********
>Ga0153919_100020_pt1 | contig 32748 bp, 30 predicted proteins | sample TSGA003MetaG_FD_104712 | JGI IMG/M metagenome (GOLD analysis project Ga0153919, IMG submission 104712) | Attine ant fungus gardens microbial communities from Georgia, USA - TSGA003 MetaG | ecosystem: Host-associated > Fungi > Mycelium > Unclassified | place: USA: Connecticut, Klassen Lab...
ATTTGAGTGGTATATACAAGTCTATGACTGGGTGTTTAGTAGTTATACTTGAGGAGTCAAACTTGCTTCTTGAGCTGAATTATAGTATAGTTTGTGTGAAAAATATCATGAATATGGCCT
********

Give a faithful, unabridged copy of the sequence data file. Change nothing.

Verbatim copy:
>Ga0153919_100020_pt1 | contig 32748 bp, 30 predicted proteins | sample TSGA003MetaG_FD_104712 | JGI IMG/M metagenome (GOLD analysis project Ga0153919, IMG submission 104712) | Attine ant fungus gardens microbial communities from Georgia, USA - TSGA003 MetaG | ecosystem: Host-associated > Fungi > Mycelium > Unclassified | place: USA: Connecticut, Klassen Lab...
ATTTGAGTGGTATATACAAGTCTATGACTGGGTGTTTAGTAGTTATACTTGAGGAGTCAAACTTGCTTCTTGAGCTGAATTATAGTATAGTTTGTGTGAAAAATATCATGAATATGGCCT